Wow, quite a list. I would have thrown in a tear or two but the alcohol had left me dehydrated. The man looked at my forlorn face and moved to the next pod. The Book never fails.
As the ride started whirling around and gravity tugged at me like a rabid dog, I was a schoolboy again and felt like a fresh orange in a blender. In the twists and turns of the free amusement, for the tiniest of moments it seemed, even to my atheistic and nihilistic mind, that perhaps a higher force had indeed symbolically placed me on this free ride.
For a second, the infinite universe seemed like nothing but a huge blender and all of us nothing but fruits in it. I wondered if this is what they meant by ‘blending in’. All the time, time seems to be thirsty and is constantly making drinks out of us. It throws in hate, pain, loneliness, religion and war when it wants a bitter glass of juice and throws in the sugars of love, peace, smiles, music and celebration when it has a sweet tooth. It takes time for time’s lips to reach us but eventually we all end up down its neck and in some deeper, darker sphere. The universe will perhaps end when the electricity for this blender runs out and time is too broke to get a new connection. This broke my trance as I realized that I was broke and although I didn’t have to look after the universe, there was the pressing matter of getting to Cardiff in Wales on a budget of ten pounds. It would require some blagging, I suspected with a sigh. The ride stopped and I came out of the pull of motion to the push of emotion.
I was going to miss this festival, the Scottish nights of wonder and days of thunder. And I was going to miss the free ride because I hadn’t been on one for many years. Maybe that triggered the blender splendour I was growing nostalgic before the feeling is officially and linguistically allowed to set in. We walked away from the ride and towards the tent. That night Rob snored and I lay asleep in the tent, smoking a cigarette and knitting my tomorrows.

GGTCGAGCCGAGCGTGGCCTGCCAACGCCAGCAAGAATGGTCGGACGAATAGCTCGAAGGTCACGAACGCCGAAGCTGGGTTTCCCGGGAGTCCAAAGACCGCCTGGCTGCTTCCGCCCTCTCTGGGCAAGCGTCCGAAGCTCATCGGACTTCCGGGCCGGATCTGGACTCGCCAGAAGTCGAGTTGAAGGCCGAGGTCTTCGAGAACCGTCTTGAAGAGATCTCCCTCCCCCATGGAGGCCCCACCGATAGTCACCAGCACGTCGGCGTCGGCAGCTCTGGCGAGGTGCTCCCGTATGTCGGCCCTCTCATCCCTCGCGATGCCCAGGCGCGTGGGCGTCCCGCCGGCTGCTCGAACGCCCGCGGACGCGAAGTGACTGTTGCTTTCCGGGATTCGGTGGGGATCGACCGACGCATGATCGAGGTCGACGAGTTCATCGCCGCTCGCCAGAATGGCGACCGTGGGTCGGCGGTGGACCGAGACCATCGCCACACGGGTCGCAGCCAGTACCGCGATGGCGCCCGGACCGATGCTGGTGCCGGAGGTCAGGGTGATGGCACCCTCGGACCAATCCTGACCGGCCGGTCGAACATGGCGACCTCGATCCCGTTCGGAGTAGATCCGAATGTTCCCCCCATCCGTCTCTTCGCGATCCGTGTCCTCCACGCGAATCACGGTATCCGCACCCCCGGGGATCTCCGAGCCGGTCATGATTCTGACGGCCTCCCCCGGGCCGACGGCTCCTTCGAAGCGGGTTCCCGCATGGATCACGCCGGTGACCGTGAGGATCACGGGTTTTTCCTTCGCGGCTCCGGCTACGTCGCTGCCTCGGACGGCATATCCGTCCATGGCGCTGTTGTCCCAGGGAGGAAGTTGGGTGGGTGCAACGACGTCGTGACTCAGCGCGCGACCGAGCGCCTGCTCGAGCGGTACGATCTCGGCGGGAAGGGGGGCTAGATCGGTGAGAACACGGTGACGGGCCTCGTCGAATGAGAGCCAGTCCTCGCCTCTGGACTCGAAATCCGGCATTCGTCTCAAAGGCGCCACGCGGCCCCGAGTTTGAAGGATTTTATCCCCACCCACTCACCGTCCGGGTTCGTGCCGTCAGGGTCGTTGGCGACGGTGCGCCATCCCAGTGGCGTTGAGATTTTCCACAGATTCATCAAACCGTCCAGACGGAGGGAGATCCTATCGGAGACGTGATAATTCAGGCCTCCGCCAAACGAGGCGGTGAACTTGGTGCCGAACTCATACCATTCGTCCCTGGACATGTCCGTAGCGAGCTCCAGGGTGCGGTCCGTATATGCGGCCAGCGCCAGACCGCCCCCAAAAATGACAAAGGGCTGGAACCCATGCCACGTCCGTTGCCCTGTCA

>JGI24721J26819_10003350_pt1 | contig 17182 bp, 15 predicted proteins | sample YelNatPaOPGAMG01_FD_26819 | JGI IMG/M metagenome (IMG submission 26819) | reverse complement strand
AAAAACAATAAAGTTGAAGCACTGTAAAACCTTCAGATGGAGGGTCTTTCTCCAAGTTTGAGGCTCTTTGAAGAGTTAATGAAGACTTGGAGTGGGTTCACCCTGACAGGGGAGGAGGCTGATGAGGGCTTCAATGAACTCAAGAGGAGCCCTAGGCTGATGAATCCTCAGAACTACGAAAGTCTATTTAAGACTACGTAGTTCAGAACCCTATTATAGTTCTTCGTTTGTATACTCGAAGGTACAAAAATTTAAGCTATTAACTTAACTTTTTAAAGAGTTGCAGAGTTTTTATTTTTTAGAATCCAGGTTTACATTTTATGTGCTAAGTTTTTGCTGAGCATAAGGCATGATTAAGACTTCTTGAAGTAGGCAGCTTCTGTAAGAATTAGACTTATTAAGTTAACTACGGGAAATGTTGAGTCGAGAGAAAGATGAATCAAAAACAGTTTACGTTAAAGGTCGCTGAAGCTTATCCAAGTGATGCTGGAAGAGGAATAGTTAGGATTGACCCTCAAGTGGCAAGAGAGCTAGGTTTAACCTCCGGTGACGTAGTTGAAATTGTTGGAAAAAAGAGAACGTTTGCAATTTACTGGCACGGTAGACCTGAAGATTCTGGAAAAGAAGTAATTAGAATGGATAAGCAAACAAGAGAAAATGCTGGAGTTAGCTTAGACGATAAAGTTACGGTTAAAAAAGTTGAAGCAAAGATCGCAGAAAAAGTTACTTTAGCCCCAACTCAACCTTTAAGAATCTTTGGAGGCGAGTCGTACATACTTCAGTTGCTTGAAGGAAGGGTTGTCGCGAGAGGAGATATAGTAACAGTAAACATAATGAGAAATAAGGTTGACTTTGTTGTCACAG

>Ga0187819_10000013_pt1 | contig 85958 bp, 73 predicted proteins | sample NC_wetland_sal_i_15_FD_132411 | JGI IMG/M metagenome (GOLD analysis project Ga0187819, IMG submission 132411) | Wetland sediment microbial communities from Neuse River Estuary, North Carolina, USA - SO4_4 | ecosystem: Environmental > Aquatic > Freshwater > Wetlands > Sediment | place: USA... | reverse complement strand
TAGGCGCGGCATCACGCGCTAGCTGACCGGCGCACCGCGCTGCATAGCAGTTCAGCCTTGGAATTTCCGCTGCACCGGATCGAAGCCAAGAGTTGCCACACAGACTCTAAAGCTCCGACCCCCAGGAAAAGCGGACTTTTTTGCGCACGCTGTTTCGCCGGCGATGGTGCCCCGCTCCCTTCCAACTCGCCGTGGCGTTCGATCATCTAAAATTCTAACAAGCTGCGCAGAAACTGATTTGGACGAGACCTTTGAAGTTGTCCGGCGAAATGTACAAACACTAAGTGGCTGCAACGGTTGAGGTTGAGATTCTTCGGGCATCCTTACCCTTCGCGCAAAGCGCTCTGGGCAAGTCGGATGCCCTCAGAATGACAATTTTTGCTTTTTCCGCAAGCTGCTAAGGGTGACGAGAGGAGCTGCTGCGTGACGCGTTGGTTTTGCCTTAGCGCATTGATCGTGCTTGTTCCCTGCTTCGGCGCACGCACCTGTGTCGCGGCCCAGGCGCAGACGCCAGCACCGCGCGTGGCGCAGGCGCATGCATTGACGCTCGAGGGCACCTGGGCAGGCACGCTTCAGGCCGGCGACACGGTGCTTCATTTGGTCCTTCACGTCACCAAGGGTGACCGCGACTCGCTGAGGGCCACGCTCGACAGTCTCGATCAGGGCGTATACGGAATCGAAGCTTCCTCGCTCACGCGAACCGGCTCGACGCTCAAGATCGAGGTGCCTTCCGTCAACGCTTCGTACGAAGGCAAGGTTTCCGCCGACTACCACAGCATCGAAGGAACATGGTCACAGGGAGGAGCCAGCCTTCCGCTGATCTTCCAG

The festival had given me a lot of understanding and soaked up all my hate. I was very aware that in the real world, outside the campsite I would require a small reservoir of hate to operate but I couldn’t bring myself in terms with the useless emotion. I wondered if that day was the first day of the rest of my life and I wondered if it was going to get any better from there on. I had my doubts. You see, I’m one of those twisted, tortured people you see on the streets talking to themselves. The only reason why I don’t talk to myself is because half the time, you already know what you’re going to say next. And as for the other half, that’s the half I want to keep alive in me. That’s the half that will do the talking in my ears when ultimately a day comes when there will be no one around to do the talking; when the phones won’t ring and the doorbell won’t sing. Until then, I’ll stay just another freak in the freak kingdom, putting all my energy in answering these ringing phones and singing doorbells; hoping that something will come out of it all.